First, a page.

Fruit and vegetable processing plants generate large volumes of high strength wastewater that cannot be discharged without pretreatment.
Fruit and vegetable process plant wastewater typically contains discarded fruits and vegetables, soil particles, fruit and veg pulp and fibers, cleaning agents, blanching agents, salt and residues of pesticide. In addition to that, processing onions and ready made meals produces foul smelling wastewater. This unique and complex effluent requires specific and effective treatment. In this article we discuss some of the processes and technologies a wastewater treatment plant uses in order to produce cleaner fruit and vegetable process effluent.
Good practice in waste management reduces volumes of wastewater in a fruit and vegetable process plant by up to 95%. Such pollution control measures include dry cleaning and peeling of raw materials and recirculation of process wastewaters. This can significantly reduce the cost of wastewater treatment for a fruit and vegetable process plant and benefit the environment too.
Selecting the most suitable treatment for fruit and vegetable process wastewater depends on three main factors:
- the characteristics of the effluent
- the site conditions
- the economic viability of the proposed treatment plant
Therefore the configuration of a wastewater treatment plant will be specific to the unique requirements of the fruit and vegetable process plant.
It is important that the relevant analyses and surveys are carried out on the effluent in order to design the most suitable treatment plant. These tests will often include BOD, pH, temperature, suspended solids, volatile solids, settleable solids, and FOG. Often, the wastewater treatment specialists in charge of the job will design and implement a pilot scale plant to determine the best course of treatment for the fruit and vegetable process effluent. Adjustments can be made until the pilot scale plant is meeting the target effluent standards, at which point the full scale treatment plant is ready to commission and install.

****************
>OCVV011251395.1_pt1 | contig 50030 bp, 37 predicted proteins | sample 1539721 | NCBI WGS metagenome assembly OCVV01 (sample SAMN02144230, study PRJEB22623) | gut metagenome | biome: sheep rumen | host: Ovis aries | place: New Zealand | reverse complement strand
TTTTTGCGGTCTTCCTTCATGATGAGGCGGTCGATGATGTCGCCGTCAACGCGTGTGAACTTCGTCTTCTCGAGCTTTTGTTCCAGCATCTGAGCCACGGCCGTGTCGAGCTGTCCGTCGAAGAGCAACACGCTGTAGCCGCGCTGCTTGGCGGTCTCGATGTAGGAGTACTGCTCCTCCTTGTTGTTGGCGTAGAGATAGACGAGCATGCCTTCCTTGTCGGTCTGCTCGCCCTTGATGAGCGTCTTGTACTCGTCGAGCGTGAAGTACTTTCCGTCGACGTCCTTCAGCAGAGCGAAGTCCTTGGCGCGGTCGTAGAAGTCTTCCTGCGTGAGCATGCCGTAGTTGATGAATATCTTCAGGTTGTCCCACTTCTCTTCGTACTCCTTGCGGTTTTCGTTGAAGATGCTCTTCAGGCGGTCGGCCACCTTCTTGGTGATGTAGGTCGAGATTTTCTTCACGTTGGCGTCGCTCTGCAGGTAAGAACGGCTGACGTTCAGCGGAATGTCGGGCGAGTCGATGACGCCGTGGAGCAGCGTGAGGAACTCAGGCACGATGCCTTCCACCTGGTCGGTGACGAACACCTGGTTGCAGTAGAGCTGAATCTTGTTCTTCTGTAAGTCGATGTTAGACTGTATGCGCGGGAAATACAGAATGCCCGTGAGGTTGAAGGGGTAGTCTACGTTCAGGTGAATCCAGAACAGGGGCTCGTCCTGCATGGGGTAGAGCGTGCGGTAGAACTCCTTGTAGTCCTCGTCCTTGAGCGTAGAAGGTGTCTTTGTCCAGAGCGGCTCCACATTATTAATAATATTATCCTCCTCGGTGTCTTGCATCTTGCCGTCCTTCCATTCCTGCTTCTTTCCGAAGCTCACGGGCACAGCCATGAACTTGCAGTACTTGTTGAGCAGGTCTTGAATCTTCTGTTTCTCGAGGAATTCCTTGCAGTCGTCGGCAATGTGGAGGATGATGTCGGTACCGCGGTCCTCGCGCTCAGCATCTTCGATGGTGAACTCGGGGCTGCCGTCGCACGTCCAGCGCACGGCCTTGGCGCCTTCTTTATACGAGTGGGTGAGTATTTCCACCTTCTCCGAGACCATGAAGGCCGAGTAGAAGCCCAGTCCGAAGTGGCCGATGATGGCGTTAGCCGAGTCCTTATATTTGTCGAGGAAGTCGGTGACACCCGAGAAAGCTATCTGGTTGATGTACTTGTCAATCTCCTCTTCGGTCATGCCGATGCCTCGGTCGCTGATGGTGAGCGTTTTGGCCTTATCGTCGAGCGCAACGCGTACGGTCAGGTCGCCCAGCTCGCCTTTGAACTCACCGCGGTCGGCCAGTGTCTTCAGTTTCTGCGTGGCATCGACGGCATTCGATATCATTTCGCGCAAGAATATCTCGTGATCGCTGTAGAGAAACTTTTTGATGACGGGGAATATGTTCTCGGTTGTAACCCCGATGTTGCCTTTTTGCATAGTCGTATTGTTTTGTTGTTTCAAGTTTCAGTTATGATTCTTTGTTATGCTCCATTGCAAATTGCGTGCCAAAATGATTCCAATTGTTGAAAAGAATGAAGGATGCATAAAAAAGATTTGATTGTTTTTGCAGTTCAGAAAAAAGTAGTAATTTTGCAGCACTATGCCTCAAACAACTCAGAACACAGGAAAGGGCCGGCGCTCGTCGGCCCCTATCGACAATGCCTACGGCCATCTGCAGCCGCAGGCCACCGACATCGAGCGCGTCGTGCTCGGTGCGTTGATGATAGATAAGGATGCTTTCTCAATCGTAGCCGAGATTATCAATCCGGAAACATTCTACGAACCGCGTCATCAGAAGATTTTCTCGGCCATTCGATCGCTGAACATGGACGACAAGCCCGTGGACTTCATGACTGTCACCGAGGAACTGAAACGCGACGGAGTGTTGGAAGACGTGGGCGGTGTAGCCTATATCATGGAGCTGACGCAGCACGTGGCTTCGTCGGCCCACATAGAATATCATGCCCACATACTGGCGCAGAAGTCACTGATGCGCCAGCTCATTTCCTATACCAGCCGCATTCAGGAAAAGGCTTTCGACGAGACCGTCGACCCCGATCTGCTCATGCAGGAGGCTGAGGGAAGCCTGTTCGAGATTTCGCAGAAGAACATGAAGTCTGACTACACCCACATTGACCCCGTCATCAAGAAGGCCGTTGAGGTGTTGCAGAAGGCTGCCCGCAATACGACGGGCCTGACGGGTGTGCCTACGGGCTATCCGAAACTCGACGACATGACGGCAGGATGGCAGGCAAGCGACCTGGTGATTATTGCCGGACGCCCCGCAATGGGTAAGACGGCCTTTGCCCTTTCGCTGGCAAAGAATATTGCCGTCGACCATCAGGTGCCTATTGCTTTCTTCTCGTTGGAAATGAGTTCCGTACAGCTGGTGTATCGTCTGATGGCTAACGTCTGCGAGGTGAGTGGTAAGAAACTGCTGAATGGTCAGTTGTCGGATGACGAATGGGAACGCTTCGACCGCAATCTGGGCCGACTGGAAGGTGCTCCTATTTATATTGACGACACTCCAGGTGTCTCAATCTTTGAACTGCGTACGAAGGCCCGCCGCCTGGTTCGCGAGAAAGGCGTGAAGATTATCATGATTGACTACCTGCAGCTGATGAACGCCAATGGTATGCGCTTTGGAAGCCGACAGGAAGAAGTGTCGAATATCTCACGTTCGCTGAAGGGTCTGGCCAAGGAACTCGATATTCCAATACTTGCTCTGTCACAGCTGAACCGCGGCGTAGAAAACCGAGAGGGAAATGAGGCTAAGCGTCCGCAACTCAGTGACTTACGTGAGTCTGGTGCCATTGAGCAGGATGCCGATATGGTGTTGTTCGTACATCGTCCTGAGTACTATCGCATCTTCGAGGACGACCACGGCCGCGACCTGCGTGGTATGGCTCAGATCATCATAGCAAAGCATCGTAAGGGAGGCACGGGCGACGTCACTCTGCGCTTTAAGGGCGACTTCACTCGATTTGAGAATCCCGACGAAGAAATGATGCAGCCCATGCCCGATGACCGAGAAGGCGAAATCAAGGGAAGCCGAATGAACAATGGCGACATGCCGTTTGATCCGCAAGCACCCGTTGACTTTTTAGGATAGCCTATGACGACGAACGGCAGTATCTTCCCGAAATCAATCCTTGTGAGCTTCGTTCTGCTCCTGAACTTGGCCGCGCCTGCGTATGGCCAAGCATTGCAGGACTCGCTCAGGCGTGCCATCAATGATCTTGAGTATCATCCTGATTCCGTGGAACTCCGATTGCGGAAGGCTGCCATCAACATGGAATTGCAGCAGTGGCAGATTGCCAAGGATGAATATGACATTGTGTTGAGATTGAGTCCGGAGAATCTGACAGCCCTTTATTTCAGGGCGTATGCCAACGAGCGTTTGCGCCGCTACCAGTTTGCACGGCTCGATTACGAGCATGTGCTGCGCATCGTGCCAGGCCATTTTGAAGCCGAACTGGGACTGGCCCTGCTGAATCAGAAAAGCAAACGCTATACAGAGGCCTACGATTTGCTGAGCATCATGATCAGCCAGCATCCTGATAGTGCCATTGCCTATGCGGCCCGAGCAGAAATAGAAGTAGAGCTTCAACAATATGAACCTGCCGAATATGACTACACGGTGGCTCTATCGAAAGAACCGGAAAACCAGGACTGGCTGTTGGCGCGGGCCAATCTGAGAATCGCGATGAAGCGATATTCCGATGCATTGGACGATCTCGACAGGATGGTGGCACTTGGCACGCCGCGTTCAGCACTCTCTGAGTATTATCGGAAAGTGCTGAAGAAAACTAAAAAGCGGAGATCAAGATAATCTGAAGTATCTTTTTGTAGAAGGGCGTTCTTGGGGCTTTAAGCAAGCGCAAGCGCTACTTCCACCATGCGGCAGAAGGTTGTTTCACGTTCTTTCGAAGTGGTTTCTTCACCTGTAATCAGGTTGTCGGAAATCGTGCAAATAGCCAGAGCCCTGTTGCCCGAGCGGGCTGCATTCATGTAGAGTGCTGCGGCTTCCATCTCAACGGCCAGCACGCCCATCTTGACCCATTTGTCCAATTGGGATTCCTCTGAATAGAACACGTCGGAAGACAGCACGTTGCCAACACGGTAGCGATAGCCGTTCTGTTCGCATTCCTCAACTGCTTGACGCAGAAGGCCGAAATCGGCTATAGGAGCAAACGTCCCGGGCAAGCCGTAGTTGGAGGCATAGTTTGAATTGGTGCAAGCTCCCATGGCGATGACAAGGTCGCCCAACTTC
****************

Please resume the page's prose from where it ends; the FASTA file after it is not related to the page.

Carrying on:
Generally speaking, the most common treatment processes for food process effluent involve screening, pH adjustment and biological treatment. Production in a fruit and vegetable processing plant is often seasonal and it is for this reason that the wastewater treatment system needs to be robust and flexible. The basic pattern for treating wastewater of the seasonal kind is regulation, aeration, and settling.
Pretreatment of Fruit and Vegetable Process Effluent
Pretreatment is a term that covers a wide range of different processes in wastewater treatment. Some common forms of pretreatment of fruit and vegetable process effluent include flow equalization, screening, gravity separation of floatables and solids, dissolved air flotation (DAF), chemical treatment to supplement gravity separation or DAF, and biological treatment.
Flow equalization and neutralization reduce hydraulic loading and correct pH. The equipment includes buffer tanks, pumping equipment and air blowers which serve to mix the effluent, balance fluctuations in the waste stream and adjust the pH levels. Buffer tanks uniformly feed the flow to the treatment facilities or store the effluent for recycling/reuse elsewhere in the fruit and vegetable processing plant.
Screening removes larger solids and particles from the effluent by filtration through a mesh. In terms of fruit and vegetable process effluent, vibrating and rotary screens are most effective. Screening lowers suspended solids, settleable solids and reduces BOD discharge. It prevents clogging of municipal sewers and prevents damage to onsite treatment equipment. Screening also makes the downstream treatment processes more efficient. Currently, the most popular screens for fruit and vegetable process wastewater are vibrating/oscillating screens and rotary drum screens. Screening is the most inexpensive form of pretreatment.
Another common method of pretreatment of fruit and vegetable process effluent is separation of the floatables and settleable solids. This is usually by gravity or by air flotation. Certain waste streams may require the addition of chemical additives such as Al2(SO4)3, FeSO4 and FeCl3 to enhance the separation during DAF. This can reduce the BOD concentrations in the wastewater significantly enough to finally discharge to a municipal plant.
Biological Treatment of Fruit and Vegetable Process Wastewater
The use of biological secondary treatment is often necessary in order to meet local wastewater effluent standards. For fruit and vegetable process effluent, there are several different systems that can provide secondary treatment and the choice is largely dependent on the characteristics of the waste stream. Often, a combination of techniques will provide the best result. Some of these secondary processes include anaerobic lagoons, aerobic lagoons, faculative ponds, aerated lagoons, trickling filters, activated sludge and rotating biological contactors. As already mentioned, the choice will depend entirely on the characteristics of the effluent, the site conditions and the economic viability of the proposed treatment plant and associated technologies.